Multicultural Education Program’s Newcomer ETEP receives funding from the Maine State Department of Education as a reflection of their commitment to the recruitment and retention of diverse populations, in order to decrease the disproportionality of the racial/ethnic representation of teachers in Maine schools. For the past eight years, Newcomer ETEP and Portland Public Schools’ Multilingual and Multicultural Program have worked closely to recruit and retain people of color from the community who wish to become teachers and who may have been teachers in their countries of origin. Newcomer ETEP students most often are placed in Portland schools and work alongside and learn from exemplary mentor teachers. Teacher Education faculty within USM’s School of Education and Human Development work closely with Multicultural Education Programs staff to assist Newcomer ETEP students as they learn to navigate and understand the rigors of this graduate program. Teacher Education faculty help our students of color link their course and school-based experiences to a core set of teaching standards in their preparation to become certified as Maine teachers.
Multicultural Education Programs will continue to seek funding opportunities and apply for grants and scholarships that will provide for the on-going services associated with Newcomer ETEP. External funding is necessary to assist aspiring candidates with tuition, resources, and supports that will enable them to enter the teaching profession and, thereby, increase the number of teachers of color in Maine schools. Financial support through the People of Color Fund will have far-reaching effects and long-lasting impact for future teachers of color. It will assist one individual with tuition support necessary to complete their program of study and become a teacher and educational leader within their own ethnic community and the wider “community of color.” This project will promote equity, diversity, and inclusion of people of color as future educators in Maine as they develop and refine their leadership abilities, knowledge and tools of the teaching trade, and their skills during the course of the project period.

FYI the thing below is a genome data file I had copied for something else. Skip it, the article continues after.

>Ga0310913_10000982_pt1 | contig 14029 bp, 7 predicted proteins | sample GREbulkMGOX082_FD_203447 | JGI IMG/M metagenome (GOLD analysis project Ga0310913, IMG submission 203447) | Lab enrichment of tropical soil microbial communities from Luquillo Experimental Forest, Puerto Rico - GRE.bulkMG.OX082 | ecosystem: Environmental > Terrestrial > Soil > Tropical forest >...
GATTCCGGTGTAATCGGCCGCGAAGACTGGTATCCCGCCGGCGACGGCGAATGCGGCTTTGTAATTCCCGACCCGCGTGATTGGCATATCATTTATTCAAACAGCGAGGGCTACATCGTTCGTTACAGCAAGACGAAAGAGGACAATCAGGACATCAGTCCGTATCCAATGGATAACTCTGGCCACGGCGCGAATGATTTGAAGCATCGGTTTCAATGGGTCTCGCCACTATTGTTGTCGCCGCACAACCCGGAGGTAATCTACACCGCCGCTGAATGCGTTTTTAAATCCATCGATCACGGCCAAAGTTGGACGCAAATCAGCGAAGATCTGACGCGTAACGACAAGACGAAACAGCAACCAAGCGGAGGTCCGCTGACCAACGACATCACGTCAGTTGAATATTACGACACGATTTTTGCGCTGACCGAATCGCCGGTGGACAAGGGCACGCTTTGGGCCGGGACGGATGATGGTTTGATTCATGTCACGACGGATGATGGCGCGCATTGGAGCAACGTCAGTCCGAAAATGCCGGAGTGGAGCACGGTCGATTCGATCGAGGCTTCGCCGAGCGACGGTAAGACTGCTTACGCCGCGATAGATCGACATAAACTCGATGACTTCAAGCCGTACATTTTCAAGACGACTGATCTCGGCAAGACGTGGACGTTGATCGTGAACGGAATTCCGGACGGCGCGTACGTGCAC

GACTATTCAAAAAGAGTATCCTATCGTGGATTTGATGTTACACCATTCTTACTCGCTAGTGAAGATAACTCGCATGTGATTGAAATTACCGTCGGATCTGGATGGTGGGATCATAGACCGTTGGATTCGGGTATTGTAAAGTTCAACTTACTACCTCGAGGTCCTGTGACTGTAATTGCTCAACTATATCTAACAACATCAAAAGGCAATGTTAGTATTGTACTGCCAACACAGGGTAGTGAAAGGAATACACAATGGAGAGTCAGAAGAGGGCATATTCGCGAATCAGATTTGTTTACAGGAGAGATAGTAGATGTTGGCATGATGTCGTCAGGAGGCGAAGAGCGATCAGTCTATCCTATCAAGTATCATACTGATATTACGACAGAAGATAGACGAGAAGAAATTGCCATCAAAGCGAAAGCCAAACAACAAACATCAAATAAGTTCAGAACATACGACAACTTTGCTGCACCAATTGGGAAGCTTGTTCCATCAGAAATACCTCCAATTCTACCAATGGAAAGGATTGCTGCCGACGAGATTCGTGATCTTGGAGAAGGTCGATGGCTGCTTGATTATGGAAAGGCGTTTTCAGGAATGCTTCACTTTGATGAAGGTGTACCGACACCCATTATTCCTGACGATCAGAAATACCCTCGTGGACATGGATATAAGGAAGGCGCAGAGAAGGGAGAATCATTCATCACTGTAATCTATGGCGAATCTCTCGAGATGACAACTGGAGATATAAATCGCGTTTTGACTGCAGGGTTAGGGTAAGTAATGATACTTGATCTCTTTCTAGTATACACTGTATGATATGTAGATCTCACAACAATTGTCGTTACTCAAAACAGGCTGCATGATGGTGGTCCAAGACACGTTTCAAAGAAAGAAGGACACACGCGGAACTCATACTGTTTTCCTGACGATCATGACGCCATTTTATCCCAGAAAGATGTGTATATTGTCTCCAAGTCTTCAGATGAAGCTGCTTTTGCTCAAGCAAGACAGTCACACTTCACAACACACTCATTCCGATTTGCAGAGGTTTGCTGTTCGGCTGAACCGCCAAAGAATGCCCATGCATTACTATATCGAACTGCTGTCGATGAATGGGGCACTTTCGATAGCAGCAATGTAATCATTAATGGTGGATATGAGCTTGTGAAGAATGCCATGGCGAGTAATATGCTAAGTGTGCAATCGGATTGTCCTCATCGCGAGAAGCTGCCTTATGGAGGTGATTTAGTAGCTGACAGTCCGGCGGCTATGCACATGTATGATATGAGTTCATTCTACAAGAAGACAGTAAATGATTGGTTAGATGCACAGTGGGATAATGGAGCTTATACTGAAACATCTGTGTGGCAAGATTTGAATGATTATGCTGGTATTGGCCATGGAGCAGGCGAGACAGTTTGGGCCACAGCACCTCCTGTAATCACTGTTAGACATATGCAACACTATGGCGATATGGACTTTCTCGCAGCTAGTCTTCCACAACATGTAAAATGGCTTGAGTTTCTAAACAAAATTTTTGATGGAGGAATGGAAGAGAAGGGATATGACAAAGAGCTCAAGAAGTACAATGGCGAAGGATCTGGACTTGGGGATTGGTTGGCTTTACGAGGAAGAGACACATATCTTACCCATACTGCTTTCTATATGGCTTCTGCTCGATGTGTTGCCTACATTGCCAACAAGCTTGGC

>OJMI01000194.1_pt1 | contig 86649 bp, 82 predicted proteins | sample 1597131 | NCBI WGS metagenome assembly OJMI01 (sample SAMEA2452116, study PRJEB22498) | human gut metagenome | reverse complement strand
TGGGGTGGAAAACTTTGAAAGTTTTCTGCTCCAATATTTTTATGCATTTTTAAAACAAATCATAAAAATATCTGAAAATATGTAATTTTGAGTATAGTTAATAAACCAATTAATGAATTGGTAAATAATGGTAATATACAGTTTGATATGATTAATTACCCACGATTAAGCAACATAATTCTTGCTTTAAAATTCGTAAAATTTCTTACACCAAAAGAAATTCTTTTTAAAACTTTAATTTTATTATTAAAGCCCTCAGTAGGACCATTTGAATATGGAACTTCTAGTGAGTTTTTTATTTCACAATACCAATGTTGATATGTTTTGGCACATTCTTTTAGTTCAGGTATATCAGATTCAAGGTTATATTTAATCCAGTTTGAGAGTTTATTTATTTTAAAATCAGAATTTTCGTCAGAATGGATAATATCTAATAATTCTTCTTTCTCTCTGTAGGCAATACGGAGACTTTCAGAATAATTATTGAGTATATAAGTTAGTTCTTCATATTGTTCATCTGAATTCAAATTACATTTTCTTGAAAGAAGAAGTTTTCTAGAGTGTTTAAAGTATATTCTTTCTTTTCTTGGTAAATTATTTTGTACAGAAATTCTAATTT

Evaluation will be an integral component of program operations and will provide essential data to determine the quality of outcomes, the progress of participants, areas that require attention and review, and whether project objectives are being met. The evaluation will also serve as a tool for strategic planning by informing project stakeholders on the larger impacts and issues resulting from the project. Information of an informal and on-going nature will be collected from current and past Newcomer ETEP participants in the form of focus groups, interviews, and survey tools created to meet the goal of the Cultural and Educational Leadership Project for Future Teachers of Color. Anecdotal evidence and Newcomer ETEP student journal entries will be used to assess participants’ perceptions of the coursework, school-based placements/ internships, supervision, mentorships and student supports, and will provide insight into the students’ of color experience and preparation as Newcomer ETEP participants.